Brain Mapping & Brain Image Segmentation
Understanding the anatomic variability of the brain in the population is essential for connecting brain function to brain anatomy and for a deeper understanding of development, aging, and disease. The need of neurosurgeons to visualize the complex central nervous system (CNS) is pushing the use of a more accurate segmentation of different anatomical and pathological structures. While neuroanatomists debate the exact boundary of relatively simpler brain parts and traditional brain atlases identify regions only by pointing to the middle, leaving the interfaces between regions unspecified, the International Consortium for Brain Mapping (ICBM) seeks to create a so-called probabilistic human brain atlas. The technology is so advanced that the model will be able to predict the probability of a particular voxel, in such an interface between regions, being a part of either of the adjoining brain regions. (Voxel in a 3D structure is equivalent to pixel in a 2D image).
The inclusion of physiopathological data from functional MRI (fMRI) provides resolution of a few hundred microns over limited volumes and will identify areas with increased biological aggressiveness within a certain lesion prior to surgery or biopsy procedures. Sectioning, staining and optical digitization of cadaver brains allow even finer spatial and chemical resolution in limited numbers of brains. Such new data acquisition technologies with the concepts of 3D stereotaxic mapping will help create probabilistic maps at a very fine scale with the help of powerful computational tools for analysing high-resolution three-dimensional (3D) brain images. Fully automated neuroanatomic segmentation in large numbers of MRI data sets is essential if questions of normal population variability, normal longitudinal development, and detection of abnormality in single subjects or in groups are to be answered definitively.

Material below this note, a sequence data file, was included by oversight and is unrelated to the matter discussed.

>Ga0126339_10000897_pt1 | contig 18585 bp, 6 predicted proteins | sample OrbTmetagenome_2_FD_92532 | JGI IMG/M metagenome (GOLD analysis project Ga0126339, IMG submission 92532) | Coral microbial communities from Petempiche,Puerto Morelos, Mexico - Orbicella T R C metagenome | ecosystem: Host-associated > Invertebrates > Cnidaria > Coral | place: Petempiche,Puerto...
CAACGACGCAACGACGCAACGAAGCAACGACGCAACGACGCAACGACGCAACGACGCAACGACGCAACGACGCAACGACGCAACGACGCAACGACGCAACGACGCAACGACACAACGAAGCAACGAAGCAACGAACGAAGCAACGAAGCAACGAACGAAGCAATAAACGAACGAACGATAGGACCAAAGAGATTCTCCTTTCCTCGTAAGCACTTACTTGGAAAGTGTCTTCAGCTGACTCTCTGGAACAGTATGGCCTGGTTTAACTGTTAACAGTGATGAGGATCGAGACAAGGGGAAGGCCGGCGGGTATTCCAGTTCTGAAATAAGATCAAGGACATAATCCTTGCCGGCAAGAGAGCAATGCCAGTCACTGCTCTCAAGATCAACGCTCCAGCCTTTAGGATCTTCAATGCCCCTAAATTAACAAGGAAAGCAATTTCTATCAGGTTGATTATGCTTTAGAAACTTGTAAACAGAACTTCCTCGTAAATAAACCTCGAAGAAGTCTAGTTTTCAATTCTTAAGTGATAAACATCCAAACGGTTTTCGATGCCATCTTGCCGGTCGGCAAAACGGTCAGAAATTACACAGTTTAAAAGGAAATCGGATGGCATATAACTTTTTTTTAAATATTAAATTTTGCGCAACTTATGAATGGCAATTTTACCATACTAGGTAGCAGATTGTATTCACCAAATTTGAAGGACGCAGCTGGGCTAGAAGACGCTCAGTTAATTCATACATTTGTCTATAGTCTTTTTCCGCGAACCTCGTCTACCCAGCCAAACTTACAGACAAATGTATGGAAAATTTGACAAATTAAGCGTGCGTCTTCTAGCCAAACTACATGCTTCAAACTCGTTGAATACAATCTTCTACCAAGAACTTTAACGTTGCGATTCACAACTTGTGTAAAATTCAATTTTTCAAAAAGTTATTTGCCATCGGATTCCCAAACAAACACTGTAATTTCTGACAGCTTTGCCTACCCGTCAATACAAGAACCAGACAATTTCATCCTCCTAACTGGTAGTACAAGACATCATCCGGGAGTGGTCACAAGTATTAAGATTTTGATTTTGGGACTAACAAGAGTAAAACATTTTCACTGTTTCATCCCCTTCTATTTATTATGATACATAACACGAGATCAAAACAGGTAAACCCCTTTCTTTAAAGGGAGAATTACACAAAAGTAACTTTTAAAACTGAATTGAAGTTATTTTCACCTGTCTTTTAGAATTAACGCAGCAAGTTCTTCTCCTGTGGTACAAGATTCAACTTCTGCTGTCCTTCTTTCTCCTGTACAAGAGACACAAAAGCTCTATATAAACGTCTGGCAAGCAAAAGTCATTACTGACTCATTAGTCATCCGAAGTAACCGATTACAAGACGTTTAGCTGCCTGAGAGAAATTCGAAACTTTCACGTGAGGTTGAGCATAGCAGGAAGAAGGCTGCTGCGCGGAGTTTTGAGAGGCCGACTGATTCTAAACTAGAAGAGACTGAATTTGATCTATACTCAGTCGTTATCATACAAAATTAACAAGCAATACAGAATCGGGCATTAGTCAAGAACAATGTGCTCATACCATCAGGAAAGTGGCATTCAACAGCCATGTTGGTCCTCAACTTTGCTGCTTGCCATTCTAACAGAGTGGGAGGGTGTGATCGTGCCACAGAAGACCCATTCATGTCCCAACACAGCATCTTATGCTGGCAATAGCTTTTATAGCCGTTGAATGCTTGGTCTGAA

Image segmentation is a multi step process of dividing an image into a set of semantically meaningful, homogeneous, and nonoverlapping regions of similar features such as intensity, depth, color, or texture. Subsequent measurement and visualization of anatomical & pathological structures will help in computer aided diagnosis, surgical planning and image-guided interventions.
- In degenerative diseases like Huntington’s disease and Alzheimer’s disease, the sulci become more open and the ventricles become enlarged. Measurements of these changes can lead to early diagnosis and treatment.
- In Multiple Sclerosis a significant difference in the overall volume & distribution of affected brain tissue between drug and placebo groups can be used as a measure of drug efficacy.
- Structural analysis of brain can also help to predict outcomes of Traumatic Brain Injuries.
- On the same principles of brain volumetric analysis, breast volumetric analysis can be used for aesthetic planning in breast reconstruction.
- To visualize and store information in Forensic Case analysis.
- In addition to direct hypothesis testing, the stereotaxic approach of brain mapping may allow for the detection of unsuspected patterns of interaction among normal brain elements and the isolation of constellations of measurements that characterize specific disease states.